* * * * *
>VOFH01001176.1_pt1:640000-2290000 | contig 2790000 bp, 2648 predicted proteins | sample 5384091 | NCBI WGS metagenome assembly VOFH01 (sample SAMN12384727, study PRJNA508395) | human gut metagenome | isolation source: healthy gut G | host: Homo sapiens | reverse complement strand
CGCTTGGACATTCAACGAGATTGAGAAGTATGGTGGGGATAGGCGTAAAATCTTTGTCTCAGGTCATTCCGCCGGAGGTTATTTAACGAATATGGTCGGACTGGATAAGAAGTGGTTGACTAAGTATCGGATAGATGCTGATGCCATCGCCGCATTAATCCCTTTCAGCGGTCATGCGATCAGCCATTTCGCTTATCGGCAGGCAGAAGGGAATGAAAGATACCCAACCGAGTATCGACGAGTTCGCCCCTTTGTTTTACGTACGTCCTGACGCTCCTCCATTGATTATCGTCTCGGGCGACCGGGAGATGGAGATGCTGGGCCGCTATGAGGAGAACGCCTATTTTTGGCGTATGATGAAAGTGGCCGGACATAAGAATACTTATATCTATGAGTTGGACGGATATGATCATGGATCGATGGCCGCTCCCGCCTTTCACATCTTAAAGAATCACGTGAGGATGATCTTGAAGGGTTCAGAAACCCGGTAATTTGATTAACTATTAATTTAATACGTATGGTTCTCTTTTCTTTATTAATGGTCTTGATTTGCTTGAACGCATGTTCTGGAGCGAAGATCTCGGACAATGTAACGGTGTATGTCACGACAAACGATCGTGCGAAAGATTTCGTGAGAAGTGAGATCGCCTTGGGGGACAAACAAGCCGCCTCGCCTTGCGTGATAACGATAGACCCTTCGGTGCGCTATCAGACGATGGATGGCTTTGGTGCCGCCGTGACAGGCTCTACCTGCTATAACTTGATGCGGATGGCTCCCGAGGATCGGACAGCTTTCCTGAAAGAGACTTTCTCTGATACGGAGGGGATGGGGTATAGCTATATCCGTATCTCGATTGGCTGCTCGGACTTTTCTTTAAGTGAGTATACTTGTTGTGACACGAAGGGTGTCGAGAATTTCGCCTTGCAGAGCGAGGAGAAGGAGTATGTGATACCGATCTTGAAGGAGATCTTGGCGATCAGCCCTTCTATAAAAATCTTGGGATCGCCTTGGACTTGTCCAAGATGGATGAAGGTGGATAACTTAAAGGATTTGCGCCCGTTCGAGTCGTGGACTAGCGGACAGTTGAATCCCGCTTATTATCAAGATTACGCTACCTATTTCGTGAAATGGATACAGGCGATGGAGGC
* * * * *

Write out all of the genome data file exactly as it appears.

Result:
>VOFH01001176.1_pt1:640000-2290000 | contig 2790000 bp, 2648 predicted proteins | sample 5384091 | NCBI WGS metagenome assembly VOFH01 (sample SAMN12384727, study PRJNA508395) | human gut metagenome | isolation source: healthy gut G | host: Homo sapiens | reverse complement strand
CGCTTGGACATTCAACGAGATTGAGAAGTATGGTGGGGATAGGCGTAAAATCTTTGTCTCAGGTCATTCCGCCGGAGGTTATTTAACGAATATGGTCGGACTGGATAAGAAGTGGTTGACTAAGTATCGGATAGATGCTGATGCCATCGCCGCATTAATCCCTTTCAGCGGTCATGCGATCAGCCATTTCGCTTATCGGCAGGCAGAAGGGAATGAAAGATACCCAACCGAGTATCGACGAGTTCGCCCCTTTGTTTTACGTACGTCCTGACGCTCCTCCATTGATTATCGTCTCGGGCGACCGGGAGATGGAGATGCTGGGCCGCTATGAGGAGAACGCCTATTTTTGGCGTATGATGAAAGTGGCCGGACATAAGAATACTTATATCTATGAGTTGGACGGATATGATCATGGATCGATGGCCGCTCCCGCCTTTCACATCTTAAAGAATCACGTGAGGATGATCTTGAAGGGTTCAGAAACCCGGTAATTTGATTAACTATTAATTTAATACGTATGGTTCTCTTTTCTTTATTAATGGTCTTGATTTGCTTGAACGCATGTTCTGGAGCGAAGATCTCGGACAATGTAACGGTGTATGTCACGACAAACGATCGTGCGAAAGATTTCGTGAGAAGTGAGATCGCCTTGGGGGACAAACAAGCCGCCTCGCCTTGCGTGATAACGATAGACCCTTCGGTGCGCTATCAGACGATGGATGGCTTTGGTGCCGCCGTGACAGGCTCTACCTGCTATAACTTGATGCGGATGGCTCCCGAGGATCGGACAGCTTTCCTGAAAGAGACTTTCTCTGATACGGAGGGGATGGGGTATAGCTATATCCGTATCTCGATTGGCTGCTCGGACTTTTCTTTAAGTGAGTATACTTGTTGTGACACGAAGGGTGTCGAGAATTTCGCCTTGCAGAGCGAGGAGAAGGAGTATGTGATACCGATCTTGAAGGAGATCTTGGCGATCAGCCCTTCTATAAAAATCTTGGGATCGCCTTGGACTTGTCCAAGATGGATGAAGGTGGATAACTTAAAGGATTTGCGCCCGTTCGAGTCGTGGACTAGCGGACAGTTGAATCCCGCTTATTATCAAGATTACGCTACCTATTTCGTGAAATGGATACAGGCGATGGAGGC